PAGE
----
4. It's really a question of workflow...I prefer to plan out my animations beforehand (outside of Spriter). And as a result - in general - all my body-parts are known and of the correct size and orientation. For me the current default way is much more convenient, because I have a lot more times when I want to add an object to a single frame (or all/some frames beyond the current key) than to all frames. Changing this default behavior would negatively impact my workflow (almost to the point of Spriter being unusable for me), and I would strongly advice against changing it. That being said, I think the paste-to-all-keys might be important enough not to be 'hidden' in the pull-down menu (or even as a very small icon in the edit toolbar). Furthermore, I also agree that there should be a clearly visible option to add (or remove) a body-part to all key frames or all key frames beyond the current mouse position.
  5. Cheers. The reason I probably never noticed is, because I tend to store images (that I want to stretch or squash) at a zero degree angle; so x- and y-stretches distort the image as expected. But if 90 degrees is best practice, what's the advantage over 0 degrees?
  6. small (kinda stupid) question related to the use of skins...or more importantly, the orientation of the sprites. I was wondering, in your animation-pack as well as the getting started guide you rotate the images 90 degrees. It was once indicated that this had to do with Spriter's scaling function (though I don't know whether this still applies; actually, most of my sprites are not in a perpendicular position and I've never encountered any problems with the scaling). Up until now, this had little to no impact on the workflow. However, since with skins you can only add additional horizontal sections, the orientation of sprite becomes much more relevant to those people who want to use that feature, since it determines how the mesh can be shaped. So my question is: is it still best-practice to rotate sprites 90 degrees prior to use (and why)?
  7. Of course because those maps are computer generated :D. No one has time to make normal maps by hand. This is what I find the most interesting of spritelamp...it would allow me to easily create artistic normal maps. If those are done right, all my reservations go away (although artistically I prefer ambient lights with highlights and minor shadows over dark due to the absense of light...but that should be achievable with the right shaders and ambient lights) For a.: It is quite easy if you think in 3D (because every common lighting model works with 3 dimensions, it does not matter how many dimensions (2 or 3) your rendering engine is using). Give your nose and your face different z values and the rest will be done by the illumination model in your engine.But would that work when dynamically reordering parts? - Would that require dynamic z-values, or could we use the z-order to correct this?On that note...would the light be applied on each part separately or on a pre-constructed character. Yes, I know this doesn't matter from an artistic point of view, but it does matter...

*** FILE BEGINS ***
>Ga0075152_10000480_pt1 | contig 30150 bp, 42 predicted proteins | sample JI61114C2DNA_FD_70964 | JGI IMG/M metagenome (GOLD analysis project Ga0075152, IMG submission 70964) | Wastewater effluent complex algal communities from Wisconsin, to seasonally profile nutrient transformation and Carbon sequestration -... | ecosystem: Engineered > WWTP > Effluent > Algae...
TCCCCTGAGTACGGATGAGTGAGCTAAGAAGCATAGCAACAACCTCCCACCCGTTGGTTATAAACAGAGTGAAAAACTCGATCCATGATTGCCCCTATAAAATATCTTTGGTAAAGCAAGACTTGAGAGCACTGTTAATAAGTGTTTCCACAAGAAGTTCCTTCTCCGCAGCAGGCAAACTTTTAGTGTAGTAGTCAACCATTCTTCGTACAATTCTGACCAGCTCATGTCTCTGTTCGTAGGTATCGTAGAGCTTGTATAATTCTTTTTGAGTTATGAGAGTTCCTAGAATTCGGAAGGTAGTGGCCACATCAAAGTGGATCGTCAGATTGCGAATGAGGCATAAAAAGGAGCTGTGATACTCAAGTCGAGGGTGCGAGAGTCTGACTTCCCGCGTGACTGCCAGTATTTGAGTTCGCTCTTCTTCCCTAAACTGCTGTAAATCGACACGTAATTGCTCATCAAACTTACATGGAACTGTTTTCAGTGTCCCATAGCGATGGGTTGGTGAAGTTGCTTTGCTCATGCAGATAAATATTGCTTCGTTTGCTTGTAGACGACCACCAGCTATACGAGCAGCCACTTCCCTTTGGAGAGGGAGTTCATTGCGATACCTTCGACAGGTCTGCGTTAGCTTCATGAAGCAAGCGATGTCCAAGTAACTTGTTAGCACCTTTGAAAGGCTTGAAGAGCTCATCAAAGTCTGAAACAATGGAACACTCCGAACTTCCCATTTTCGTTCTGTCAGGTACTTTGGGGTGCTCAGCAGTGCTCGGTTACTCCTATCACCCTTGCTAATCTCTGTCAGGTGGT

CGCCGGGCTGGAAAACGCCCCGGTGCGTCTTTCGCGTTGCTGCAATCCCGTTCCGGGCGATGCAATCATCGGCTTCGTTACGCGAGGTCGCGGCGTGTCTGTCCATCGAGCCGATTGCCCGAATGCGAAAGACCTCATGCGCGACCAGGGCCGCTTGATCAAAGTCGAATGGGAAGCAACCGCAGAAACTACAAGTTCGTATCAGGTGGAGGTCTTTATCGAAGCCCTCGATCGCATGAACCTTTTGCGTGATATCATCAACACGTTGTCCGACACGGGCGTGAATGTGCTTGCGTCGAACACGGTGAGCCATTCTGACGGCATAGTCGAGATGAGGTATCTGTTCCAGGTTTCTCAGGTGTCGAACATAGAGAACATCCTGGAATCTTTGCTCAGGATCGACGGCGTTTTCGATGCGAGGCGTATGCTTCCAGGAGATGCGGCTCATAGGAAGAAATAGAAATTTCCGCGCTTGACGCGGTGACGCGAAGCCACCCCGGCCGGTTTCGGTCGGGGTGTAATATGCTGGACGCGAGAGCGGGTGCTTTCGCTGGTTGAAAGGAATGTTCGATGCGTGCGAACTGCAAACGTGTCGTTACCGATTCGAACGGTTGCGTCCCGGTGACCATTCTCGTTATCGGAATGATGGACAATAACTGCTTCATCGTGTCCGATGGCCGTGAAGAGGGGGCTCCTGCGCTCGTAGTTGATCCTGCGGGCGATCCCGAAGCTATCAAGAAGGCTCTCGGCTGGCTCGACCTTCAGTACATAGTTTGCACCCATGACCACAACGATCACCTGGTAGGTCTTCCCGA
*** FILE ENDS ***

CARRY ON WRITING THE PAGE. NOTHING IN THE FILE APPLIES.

8. I do like the idea behind spritelamp, I think it's closer to the artist's workflow. It is just too early for me to be confident... When it works I'll be all for it, as I see some nice possibilities. I'm just not sure yet.
  9. While I see the potential of dynamic lighting through normal maps, I am not yet convinced. I tried to like it for 2D art, but it does feel a bit computer generated (not just the examples shown here)...and that is just not a look I'm very fond of. I know this can be solved spending more time on the normal maps, and some different lighting algorithms. But I just wanted to raise my concerns. I also have to say that for my particular art-style, I think 'simple' rim lighting would suffice. When you look at this image (I'm linking to a copy on the internet and hope Double Fine won't mind) you see the results of hand-drawn rim lighting that is subsequently added to the character based on the location and colour of the lights. I also think this would be a bit easier to calculate on mobile devices than full normal mapping. I'm not saying rim lighting is the way to go, and that normal maps are a waste of time. It was just something I wanted to bring into the mix. I do wonder how best implement normal maps with modular animation. Simple use-case: I have a nose on my face. The nose is a separate object (for whichever reason). How would I ensure that a. the heights of the nose and the face match up, and b. how would I make modules cast shadows upon other modules (nose on face)? - Otherwise the perceived depth might break the illusion. just some thoughts...
  10. Hi, I've tested it both with some of my own files as well as with tombmonkey's Mantis-girl and Plant-girl (to make sure it wasn't something in my workflow that caused it). I've re-downloaded his project-files to make sure everything was exactly as it originally was, and have only loaded in the projects (from a freshly started Spriter); the only action I did in spriter was setting the onion-skinning distance (to make sure that it would contain a couple of frames). Below I've added the timeline from the Mantis-girl 'stand' animation, and indicated the length of my onion-skinning distance (i've copied the red line and brightened it a bit to make it a little clearer). The decrease in performance is across the board as far as I can tell; although it is of course more obvious when more frames are drawn and when these frames are more complex. I've emailed you two short avi-movies to show the difference in performance on my system.